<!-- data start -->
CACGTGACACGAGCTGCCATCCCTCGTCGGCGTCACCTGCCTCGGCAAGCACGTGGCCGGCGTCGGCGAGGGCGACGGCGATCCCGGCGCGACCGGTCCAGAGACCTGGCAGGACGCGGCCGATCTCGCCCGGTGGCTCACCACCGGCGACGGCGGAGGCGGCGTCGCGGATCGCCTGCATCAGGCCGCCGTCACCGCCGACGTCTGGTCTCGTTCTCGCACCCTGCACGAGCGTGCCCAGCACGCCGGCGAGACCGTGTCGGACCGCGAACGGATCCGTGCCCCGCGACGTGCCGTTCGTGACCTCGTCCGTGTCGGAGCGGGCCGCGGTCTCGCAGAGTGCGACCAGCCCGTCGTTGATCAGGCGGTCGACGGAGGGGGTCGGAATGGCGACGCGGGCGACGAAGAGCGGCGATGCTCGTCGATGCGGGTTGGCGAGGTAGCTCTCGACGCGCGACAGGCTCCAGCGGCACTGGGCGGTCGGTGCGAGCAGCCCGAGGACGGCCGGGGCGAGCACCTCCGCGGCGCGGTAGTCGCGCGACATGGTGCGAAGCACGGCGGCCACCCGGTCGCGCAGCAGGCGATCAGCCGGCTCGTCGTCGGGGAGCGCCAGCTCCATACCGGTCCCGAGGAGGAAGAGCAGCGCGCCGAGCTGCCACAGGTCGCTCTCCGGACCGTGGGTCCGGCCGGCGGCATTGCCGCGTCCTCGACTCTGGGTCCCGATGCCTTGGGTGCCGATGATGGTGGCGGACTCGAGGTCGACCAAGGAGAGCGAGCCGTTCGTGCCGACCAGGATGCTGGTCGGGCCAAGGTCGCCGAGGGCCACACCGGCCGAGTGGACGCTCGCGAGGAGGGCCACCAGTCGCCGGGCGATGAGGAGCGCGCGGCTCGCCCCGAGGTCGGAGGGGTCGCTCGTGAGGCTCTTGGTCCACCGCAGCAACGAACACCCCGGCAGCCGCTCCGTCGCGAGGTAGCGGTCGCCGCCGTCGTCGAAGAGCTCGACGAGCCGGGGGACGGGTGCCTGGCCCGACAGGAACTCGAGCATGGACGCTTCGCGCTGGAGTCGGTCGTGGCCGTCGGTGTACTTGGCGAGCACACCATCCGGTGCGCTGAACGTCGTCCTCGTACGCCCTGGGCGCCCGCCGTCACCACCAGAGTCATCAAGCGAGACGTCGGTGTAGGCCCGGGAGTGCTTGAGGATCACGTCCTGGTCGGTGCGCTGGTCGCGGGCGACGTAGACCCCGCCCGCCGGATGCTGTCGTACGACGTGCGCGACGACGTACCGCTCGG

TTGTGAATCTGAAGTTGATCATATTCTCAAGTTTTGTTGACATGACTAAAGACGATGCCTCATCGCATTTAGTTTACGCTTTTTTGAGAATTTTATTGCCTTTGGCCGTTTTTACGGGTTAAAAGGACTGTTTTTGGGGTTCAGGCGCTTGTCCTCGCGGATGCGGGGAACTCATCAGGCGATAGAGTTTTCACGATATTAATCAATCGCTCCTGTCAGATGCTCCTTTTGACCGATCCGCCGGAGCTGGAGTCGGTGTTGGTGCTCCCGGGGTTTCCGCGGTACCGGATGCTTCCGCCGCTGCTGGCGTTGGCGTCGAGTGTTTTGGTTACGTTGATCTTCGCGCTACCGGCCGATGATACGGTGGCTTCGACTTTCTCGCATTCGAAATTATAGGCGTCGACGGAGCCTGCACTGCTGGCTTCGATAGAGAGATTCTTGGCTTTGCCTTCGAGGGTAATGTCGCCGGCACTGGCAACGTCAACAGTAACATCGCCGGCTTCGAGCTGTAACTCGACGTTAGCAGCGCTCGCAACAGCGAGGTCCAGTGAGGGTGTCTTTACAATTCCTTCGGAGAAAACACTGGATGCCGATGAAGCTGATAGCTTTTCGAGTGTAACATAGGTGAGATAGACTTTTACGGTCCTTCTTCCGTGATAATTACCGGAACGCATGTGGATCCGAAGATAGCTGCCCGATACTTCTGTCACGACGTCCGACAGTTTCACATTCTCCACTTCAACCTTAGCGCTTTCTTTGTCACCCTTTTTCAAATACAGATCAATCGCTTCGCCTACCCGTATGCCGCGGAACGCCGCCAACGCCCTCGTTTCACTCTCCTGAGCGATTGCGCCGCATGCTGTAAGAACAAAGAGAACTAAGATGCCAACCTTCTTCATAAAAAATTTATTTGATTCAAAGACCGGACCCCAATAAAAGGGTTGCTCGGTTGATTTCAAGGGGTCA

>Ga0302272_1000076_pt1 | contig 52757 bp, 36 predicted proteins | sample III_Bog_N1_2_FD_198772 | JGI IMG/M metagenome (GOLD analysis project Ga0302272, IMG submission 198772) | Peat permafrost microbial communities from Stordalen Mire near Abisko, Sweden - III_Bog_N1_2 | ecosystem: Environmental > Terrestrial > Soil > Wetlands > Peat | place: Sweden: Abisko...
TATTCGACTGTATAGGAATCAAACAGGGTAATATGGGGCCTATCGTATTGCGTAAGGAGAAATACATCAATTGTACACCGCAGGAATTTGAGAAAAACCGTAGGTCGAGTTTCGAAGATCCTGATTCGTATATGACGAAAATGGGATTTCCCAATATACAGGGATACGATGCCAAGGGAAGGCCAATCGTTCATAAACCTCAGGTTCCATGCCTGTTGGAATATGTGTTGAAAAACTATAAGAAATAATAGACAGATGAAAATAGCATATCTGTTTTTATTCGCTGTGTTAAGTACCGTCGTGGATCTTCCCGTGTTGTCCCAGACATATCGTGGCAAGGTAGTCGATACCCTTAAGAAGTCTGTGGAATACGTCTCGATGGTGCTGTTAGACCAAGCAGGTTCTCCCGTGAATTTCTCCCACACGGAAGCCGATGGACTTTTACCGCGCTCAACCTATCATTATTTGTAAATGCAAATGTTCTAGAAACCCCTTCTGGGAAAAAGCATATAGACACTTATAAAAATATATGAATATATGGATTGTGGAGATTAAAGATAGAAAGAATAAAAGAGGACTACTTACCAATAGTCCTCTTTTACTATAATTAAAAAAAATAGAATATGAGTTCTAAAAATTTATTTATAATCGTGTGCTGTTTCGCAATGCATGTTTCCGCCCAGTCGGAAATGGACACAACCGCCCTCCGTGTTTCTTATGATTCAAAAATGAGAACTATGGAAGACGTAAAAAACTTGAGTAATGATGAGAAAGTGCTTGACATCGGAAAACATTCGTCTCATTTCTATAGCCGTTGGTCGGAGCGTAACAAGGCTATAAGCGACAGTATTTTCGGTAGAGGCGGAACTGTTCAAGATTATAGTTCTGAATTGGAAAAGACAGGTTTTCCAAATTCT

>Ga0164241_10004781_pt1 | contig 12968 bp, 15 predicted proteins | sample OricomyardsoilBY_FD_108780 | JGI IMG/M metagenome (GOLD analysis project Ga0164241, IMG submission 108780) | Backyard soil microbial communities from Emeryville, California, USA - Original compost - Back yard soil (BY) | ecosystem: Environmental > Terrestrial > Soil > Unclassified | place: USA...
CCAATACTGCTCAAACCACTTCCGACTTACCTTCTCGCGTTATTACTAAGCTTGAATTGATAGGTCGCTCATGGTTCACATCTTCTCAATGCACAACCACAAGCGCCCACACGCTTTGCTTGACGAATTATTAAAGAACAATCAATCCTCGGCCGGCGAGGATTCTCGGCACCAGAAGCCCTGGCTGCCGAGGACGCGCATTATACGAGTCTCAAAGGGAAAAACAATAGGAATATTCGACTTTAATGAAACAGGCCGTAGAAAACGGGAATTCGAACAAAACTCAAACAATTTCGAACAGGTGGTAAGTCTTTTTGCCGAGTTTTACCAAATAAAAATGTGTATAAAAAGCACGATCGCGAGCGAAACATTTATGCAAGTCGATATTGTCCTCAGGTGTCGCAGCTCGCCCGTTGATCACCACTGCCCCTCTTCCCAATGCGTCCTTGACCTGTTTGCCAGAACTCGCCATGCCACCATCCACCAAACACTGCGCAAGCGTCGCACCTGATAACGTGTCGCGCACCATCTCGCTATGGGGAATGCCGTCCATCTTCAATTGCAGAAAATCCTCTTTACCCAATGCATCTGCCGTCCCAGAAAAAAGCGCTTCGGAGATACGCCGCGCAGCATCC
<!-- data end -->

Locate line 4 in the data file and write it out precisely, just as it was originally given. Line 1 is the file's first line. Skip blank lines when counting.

TATTCGACTGTATAGGAATCAAACAGGGTAATATGGGGCCTATCGTATTGCGTAAGGAGAAATACATCAATTGTACACCGCAGGAATTTGAGAAAAACCGTAGGTCGAGTTTCGAAGATCCTGATTCGTATATGACGAAAATGGGATTTCCCAATATACAGGGATACGATGCCAAGGGAAGGCCAATCGTTCATAAACCTCAGGTTCCATGCCTGTTGGAATATGTGTTGAAAAACTATAAGAAATAATAGACAGATGAAAATAGCATATCTGTTTTTATTCGCTGTGTTAAGTACCGTCGTGGATCTTCCCGTGTTGTCCCAGACATATCGTGGCAAGGTAGTCGATACCCTTAAGAAGTCTGTGGAATACGTCTCGATGGTGCTGTTAGACCAAGCAGGTTCTCCCGTGAATTTCTCCCACACGGAAGCCGATGGACTTTTACCGCGCTCAACCTATCATTATTTGTAAATGCAAATGTTCTAGAAACCCCTTCTGGGAAAAAGCATATAGACACTTATAAAAATATATGAATATATGGATTGTGGAGATTAAAGATAGAAAGAATAAAAGAGGACTACTTACCAATAGTCCTCTTTTACTATAATTAAAAAAAATAGAATATGAGTTCTAAAAATTTATTTATAATCGTGTGCTGTTTCGCAATGCATGTTTCCGCCCAGTCGGAAATGGACACAACCGCCCTCCGTGTTTCTTATGATTCAAAAATGAGAACTATGGAAGACGTAAAAAACTTGAGTAATGATGAGAAAGTGCTTGACATCGGAAAACATTCGTCTCATTTCTATAGCCGTTGGTCGGAGCGTAACAAGGCTATAAGCGACAGTATTTTCGGTAGAGGCGGAACTGTTCAAGATTATAGTTCTGAATTGGAAAAGACAGGTTTTCCAAATTCT